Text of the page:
What causes a monster wave? Scientists are drilling seismic hot zones to find out.
Over the past 1,300 years, the Nankai Trough, the 500-mile-long boundary between two tectonic plates off the southwestern coast of Japan, has been one of the world’s most active tsunami hotspots. Now an international team of scientists has embarked on a multiyear project to drill four miles down into the heart of this subterranean wave machine. The Nankai Trough Seismogenic Zone
Experiment, called Nantroseize, will be the first attempt to penetrate a tsunami generating hotspot and could help scientists understand the source of the huge swells. “We can monitor the ocean all we want, but we’ll never understand why some earthquakes produce tsunamis and why others do not until we understand how faults work,” says geophysicist Nathan Bangs of the University of Texas.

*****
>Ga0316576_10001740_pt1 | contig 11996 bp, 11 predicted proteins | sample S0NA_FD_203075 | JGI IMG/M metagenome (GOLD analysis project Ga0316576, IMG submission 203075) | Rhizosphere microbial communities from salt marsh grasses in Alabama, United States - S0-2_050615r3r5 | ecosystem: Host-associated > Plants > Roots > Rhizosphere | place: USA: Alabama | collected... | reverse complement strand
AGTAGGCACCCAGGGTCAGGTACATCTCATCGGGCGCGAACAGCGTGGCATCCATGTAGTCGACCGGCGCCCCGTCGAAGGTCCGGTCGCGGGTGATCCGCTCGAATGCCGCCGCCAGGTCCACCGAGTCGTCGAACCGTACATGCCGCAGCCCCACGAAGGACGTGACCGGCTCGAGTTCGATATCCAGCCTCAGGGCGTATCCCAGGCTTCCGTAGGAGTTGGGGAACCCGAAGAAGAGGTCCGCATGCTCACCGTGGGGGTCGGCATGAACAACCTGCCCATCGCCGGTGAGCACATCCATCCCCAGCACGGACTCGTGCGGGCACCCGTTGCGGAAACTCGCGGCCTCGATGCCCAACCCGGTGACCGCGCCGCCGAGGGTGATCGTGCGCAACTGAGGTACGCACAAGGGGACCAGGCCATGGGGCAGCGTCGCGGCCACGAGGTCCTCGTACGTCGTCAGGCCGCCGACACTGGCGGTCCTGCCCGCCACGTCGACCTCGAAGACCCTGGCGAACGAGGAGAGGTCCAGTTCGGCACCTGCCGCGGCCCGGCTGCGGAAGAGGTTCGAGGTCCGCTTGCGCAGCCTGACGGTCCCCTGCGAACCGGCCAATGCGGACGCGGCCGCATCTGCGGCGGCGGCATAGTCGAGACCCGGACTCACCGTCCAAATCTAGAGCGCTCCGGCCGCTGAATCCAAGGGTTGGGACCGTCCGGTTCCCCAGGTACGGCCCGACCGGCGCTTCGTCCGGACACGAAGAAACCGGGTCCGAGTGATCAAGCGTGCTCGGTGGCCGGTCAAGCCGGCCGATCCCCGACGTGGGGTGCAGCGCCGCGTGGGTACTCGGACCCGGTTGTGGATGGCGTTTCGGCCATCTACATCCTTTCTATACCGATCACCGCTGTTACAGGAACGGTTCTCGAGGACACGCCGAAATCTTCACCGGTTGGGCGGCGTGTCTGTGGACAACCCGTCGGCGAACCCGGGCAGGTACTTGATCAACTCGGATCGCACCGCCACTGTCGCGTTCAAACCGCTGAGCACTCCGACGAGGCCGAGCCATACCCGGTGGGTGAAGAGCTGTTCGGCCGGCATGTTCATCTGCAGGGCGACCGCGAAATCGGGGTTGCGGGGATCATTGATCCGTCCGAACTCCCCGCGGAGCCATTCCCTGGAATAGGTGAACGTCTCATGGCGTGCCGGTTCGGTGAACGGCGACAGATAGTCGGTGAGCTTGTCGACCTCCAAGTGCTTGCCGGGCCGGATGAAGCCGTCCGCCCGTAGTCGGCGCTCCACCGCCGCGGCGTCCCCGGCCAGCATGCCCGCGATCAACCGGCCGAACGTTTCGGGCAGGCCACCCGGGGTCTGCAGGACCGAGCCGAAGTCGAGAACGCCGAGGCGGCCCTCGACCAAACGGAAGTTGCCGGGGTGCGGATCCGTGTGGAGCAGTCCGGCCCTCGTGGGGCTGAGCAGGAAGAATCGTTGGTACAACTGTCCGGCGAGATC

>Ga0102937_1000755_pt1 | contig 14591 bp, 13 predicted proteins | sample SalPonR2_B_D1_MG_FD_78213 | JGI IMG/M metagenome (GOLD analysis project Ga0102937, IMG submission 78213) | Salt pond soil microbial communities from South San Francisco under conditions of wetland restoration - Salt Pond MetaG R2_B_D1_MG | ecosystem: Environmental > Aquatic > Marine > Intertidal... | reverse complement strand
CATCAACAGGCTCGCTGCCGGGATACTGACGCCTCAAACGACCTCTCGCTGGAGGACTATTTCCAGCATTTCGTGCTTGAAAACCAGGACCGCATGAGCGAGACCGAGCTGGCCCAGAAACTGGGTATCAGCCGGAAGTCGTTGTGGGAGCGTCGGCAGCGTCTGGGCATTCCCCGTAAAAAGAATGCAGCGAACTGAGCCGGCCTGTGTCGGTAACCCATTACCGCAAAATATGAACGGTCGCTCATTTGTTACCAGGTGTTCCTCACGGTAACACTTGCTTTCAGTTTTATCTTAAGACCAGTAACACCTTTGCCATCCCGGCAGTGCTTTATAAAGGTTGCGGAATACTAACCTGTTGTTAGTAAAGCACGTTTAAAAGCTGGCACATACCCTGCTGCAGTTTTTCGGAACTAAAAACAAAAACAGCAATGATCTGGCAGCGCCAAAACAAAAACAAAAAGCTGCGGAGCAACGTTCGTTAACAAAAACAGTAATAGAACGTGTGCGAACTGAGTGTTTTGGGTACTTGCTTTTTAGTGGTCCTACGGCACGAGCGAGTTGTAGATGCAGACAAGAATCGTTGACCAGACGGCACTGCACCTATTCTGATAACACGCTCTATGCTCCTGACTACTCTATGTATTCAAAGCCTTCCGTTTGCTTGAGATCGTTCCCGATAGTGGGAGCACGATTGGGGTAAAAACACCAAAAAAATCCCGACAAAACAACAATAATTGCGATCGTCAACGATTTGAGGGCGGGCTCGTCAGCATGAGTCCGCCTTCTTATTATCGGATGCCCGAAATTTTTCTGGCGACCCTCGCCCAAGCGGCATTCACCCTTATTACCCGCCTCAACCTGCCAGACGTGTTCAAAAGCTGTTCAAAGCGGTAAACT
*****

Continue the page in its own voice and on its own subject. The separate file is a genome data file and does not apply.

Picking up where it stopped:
Last year, prior to drilling, researchers aboard captured 3-D seismic images of the fault zone where one plate slips beneath the other. The images helped the scientists pick the best spots to drill, but they also revealed new, steeper faults in the rock. Bangs says these near-vertical faults could explain why the Nankai Trough produces roughly one monster earthquake (8+ on the Richter scale) every 150 years.
More answers should come in the next four years, as researchers drop a drill down to the ocean floor and send it churning into as much as 20,000 feet of rock. By dropping seismometers and other instruments into the holes, they will be able to monitor the fault zone in real time. Although most scientists doubt that they will ever truly be able to predict tsunamis, the information could help identify other potential tsunami hotspots around the globe.
*.* Source of Information : May 2008 Popular Science